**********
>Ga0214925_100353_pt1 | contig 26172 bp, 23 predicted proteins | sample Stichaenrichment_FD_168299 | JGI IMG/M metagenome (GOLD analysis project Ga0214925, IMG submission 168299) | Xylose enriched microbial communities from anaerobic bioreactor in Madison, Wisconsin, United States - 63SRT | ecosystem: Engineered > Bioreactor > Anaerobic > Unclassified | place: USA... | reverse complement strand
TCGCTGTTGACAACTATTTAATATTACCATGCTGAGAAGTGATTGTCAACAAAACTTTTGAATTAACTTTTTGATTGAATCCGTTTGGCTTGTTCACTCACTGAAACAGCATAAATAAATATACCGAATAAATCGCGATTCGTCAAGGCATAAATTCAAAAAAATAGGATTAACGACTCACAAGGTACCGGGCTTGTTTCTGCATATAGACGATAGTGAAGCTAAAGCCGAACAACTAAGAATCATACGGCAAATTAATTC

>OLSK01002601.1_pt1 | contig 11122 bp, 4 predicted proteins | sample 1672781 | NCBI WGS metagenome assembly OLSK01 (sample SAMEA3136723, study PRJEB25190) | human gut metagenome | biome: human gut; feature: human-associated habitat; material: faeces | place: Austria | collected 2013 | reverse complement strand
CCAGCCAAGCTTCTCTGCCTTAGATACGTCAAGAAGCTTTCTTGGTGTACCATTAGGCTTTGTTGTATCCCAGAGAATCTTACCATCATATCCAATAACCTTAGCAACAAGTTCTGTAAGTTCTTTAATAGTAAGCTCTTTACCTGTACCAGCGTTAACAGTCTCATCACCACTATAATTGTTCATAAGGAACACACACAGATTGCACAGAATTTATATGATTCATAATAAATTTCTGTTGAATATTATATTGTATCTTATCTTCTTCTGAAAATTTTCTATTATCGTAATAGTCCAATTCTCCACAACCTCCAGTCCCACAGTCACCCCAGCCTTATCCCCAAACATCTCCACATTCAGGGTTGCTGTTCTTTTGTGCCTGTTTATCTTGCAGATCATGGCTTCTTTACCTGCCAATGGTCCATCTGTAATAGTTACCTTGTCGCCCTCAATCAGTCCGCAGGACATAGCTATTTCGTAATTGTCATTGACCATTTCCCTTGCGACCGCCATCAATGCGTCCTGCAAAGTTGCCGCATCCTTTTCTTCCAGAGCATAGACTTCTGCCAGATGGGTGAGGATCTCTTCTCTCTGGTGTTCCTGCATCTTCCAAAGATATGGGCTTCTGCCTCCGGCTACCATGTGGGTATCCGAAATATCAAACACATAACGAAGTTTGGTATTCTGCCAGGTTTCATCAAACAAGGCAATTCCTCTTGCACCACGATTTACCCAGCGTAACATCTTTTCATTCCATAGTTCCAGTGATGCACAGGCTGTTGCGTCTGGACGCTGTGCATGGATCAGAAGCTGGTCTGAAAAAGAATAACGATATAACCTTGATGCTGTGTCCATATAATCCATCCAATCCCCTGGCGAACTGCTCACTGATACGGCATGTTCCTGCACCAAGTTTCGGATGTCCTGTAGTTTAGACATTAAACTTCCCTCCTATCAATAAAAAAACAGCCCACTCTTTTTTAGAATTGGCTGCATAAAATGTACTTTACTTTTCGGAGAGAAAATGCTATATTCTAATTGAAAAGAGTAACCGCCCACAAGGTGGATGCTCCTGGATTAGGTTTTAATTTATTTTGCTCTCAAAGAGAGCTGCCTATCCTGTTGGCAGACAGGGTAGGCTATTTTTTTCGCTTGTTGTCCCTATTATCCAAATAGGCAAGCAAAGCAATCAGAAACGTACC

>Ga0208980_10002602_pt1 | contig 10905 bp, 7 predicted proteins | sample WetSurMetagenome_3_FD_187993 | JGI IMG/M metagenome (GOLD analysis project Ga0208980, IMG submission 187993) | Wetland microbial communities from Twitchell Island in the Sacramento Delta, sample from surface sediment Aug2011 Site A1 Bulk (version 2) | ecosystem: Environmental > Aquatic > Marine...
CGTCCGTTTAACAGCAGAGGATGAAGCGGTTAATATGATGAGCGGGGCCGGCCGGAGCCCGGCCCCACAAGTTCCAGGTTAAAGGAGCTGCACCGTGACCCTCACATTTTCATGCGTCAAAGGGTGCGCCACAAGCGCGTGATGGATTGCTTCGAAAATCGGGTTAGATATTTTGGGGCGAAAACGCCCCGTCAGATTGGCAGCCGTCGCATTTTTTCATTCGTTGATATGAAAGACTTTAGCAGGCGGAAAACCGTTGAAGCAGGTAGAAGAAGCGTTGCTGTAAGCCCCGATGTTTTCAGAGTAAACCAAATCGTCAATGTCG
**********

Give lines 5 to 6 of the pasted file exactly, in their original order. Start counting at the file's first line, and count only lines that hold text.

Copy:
>Ga0208980_10002602_pt1 | contig 10905 bp, 7 predicted proteins | sample WetSurMetagenome_3_FD_187993 | JGI IMG/M metagenome (GOLD analysis project Ga0208980, IMG submission 187993) | Wetland microbial communities from Twitchell Island in the Sacramento Delta, sample from surface sediment Aug2011 Site A1 Bulk (version 2) | ecosystem: Environmental > Aquatic > Marine...
CGTCCGTTTAACAGCAGAGGATGAAGCGGTTAATATGATGAGCGGGGCCGGCCGGAGCCCGGCCCCACAAGTTCCAGGTTAAAGGAGCTGCACCGTGACCCTCACATTTTCATGCGTCAAAGGGTGCGCCACAAGCGCGTGATGGATTGCTTCGAAAATCGGGTTAGATATTTTGGGGCGAAAACGCCCCGTCAGATTGGCAGCCGTCGCATTTTTTCATTCGTTGATATGAAAGACTTTAGCAGGCGGAAAACCGTTGAAGCAGGTAGAAGAAGCGTTGCTGTAAGCCCCGATGTTTTCAGAGTAAACCAAATCGTCAATGTCG